Chevron Corporation built the Ivanpah Desert Tortoise Research Facility in 2011. It was a creative partnership between the company, the National Park Service, and National Park Trust. The addition of the facility was Chevron’s desire to go beyond habitat protection and park restoration (removal of their pipeline in the Preserve) for the desert tortoise. The species (Gopherus agassizii), is listed as threatened under the Endangered Species Act.

Desert tortoise

Chevron’s arrangement added a research program, as agreed upon in conservation and mitigation plans. The idea was to increase the tortoise population by “head-starting,” or raising them in captivity to a certain size and ensure greater survival in the wild.

Ivanpah Desert Tortoise Research Facility

National Park Trust leased the facility from Chevron and gave the NPS use for research. The National Park Service was able to start research immediately while completing the two-year process of taking possession. On September 5, 2014 Chevron, the Park Trust and NPS celebrated the permanent transfer of the property and building to the NPS.

Students from Clark County schools participated in the dedication of the facility and met with scientists to learn about the work taking place there. The Park Trust works with local California schools, getting them to Ivanpah to meet with the scientists and see hatchlings and other local wildlife up close.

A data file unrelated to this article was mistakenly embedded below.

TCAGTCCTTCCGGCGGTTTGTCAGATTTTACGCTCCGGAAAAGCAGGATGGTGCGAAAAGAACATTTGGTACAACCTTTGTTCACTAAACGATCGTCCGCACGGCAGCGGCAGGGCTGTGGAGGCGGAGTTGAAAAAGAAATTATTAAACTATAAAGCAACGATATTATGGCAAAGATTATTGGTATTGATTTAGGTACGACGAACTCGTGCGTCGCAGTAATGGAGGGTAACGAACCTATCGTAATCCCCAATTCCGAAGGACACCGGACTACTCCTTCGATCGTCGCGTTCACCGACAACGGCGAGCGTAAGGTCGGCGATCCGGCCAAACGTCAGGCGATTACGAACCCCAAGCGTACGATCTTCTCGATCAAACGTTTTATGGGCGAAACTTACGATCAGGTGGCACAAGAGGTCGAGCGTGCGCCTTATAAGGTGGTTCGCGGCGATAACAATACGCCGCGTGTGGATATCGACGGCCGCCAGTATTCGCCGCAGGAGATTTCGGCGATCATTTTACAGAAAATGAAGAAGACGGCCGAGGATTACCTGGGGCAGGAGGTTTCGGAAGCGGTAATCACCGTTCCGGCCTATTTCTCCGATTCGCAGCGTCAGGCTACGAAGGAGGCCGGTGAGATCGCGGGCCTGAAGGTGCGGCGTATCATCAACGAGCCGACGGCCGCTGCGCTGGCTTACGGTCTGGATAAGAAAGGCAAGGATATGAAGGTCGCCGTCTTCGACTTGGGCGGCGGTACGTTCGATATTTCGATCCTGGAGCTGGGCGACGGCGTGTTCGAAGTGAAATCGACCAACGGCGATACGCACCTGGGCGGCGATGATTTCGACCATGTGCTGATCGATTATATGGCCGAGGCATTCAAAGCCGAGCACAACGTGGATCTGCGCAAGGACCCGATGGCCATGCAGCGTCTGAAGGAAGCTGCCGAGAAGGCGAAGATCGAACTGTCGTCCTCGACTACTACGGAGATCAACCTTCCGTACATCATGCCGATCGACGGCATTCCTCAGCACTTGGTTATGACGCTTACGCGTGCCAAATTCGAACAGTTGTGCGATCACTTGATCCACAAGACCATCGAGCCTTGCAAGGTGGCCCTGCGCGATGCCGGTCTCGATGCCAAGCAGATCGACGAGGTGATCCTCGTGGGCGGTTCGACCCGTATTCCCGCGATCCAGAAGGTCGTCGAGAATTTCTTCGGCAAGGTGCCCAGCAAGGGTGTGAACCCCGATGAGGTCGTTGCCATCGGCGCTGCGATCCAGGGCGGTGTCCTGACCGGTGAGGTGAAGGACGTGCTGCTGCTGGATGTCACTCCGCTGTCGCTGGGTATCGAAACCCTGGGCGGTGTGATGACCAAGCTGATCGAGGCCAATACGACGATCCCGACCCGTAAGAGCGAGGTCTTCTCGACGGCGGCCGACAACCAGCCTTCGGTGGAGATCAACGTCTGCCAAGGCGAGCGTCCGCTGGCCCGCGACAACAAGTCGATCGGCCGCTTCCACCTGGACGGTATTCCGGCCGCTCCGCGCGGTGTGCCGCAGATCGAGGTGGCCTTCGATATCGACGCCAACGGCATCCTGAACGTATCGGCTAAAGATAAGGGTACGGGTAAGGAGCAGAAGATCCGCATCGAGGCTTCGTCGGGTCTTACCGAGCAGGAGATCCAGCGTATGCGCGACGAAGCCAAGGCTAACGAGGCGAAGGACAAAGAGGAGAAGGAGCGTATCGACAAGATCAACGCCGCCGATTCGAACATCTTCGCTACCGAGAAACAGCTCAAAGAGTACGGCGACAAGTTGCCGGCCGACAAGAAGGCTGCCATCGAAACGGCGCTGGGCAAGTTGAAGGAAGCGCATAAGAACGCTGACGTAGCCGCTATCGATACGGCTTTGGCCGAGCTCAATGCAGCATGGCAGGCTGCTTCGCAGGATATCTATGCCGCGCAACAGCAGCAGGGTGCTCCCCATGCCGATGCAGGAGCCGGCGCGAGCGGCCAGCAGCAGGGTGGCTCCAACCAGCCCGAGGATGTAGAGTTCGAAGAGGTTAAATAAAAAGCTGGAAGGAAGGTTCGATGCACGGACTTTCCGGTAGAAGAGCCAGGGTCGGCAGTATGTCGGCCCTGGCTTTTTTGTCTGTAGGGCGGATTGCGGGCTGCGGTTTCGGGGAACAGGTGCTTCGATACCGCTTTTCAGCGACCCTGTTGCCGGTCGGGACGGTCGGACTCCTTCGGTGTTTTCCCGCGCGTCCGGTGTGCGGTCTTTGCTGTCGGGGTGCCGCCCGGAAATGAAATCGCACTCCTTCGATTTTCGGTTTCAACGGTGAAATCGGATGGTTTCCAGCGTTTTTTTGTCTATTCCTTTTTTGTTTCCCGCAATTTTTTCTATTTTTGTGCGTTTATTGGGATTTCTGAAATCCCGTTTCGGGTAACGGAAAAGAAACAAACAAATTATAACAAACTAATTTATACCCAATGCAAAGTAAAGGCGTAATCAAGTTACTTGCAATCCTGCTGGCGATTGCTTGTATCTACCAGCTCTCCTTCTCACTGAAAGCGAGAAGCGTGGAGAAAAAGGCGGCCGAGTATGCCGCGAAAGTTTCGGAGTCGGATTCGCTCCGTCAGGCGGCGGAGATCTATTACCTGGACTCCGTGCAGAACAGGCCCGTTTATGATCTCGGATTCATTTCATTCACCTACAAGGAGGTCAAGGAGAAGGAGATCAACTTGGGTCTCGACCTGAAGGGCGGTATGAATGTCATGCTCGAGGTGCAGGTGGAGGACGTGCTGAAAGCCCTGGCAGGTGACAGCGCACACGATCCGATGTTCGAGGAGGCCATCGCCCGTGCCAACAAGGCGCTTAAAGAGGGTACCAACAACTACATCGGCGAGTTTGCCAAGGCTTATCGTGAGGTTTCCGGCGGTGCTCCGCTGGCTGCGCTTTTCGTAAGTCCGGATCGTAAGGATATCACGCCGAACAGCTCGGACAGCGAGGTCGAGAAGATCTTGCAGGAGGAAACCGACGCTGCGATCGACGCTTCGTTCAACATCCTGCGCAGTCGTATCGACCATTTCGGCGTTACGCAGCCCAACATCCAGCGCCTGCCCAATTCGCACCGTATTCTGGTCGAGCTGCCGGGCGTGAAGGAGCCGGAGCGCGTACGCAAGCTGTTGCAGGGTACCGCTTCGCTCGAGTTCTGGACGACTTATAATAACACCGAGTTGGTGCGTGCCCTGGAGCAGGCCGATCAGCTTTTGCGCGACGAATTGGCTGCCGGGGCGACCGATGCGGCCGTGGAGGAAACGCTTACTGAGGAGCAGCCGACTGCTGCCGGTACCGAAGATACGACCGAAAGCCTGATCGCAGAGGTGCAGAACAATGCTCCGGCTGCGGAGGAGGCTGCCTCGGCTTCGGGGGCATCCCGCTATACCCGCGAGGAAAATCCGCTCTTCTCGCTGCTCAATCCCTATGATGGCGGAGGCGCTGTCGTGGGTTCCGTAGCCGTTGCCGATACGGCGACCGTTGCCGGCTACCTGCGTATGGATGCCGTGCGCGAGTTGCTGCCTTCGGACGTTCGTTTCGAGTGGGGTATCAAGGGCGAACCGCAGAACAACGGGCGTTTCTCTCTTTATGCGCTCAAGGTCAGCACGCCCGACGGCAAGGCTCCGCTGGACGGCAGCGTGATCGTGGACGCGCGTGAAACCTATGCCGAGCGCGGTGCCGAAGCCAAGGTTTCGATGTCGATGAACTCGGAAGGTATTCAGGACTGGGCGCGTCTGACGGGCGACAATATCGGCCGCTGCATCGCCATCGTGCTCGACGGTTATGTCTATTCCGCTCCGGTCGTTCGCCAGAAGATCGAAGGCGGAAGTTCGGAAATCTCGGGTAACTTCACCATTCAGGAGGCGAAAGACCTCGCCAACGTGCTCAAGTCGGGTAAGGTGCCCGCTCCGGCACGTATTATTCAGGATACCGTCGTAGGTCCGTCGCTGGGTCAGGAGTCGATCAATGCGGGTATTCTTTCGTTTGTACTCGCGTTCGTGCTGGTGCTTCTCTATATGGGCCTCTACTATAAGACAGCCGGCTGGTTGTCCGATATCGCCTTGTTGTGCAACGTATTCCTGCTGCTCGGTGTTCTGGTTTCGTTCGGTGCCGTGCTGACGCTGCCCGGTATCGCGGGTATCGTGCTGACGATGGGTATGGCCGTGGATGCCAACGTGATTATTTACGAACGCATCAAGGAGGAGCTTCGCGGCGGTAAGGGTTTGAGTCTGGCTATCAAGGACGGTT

Chevron donated an additional $491,000 to the Park Trust which it distributed to NPS over 6-years (2011-2017) for conservation projects. The restricted funds covered associated costs for facility operation and maintenance in addition to research.

The Ivanpah facility has been very successful in hatching and raising tortoises for release into the wild. Research continues to determine their survival rate and program contribution to increase in the tortoise population.

Project Details:

Project Year: 2014 

Parcel Sizes: 7 acres  

Project Value: Initial cost plus $491,000 for research

Long Term Significance of the Acquisition:
  • National Park Service received a high quality research facility for making a measurable impact on increasing the population of endangered desert tortoises.
  • The permanent, substantial structure of the facility ensures a long service life, as well as long duration of the project.
  • Accumulation of the data long-term will give a better understanding of the natural history of the tortoises.
Value to the Park and Public:
  • The facility allows visitors to learn more about the natural history of the tortoises, an understanding of endangered species issues, and an awareness of National Park Service efforts in research and natural resource management and protection.
  • The National Park Service has an additional venue for education and interpretation of their mission and activities.

Mojave Desert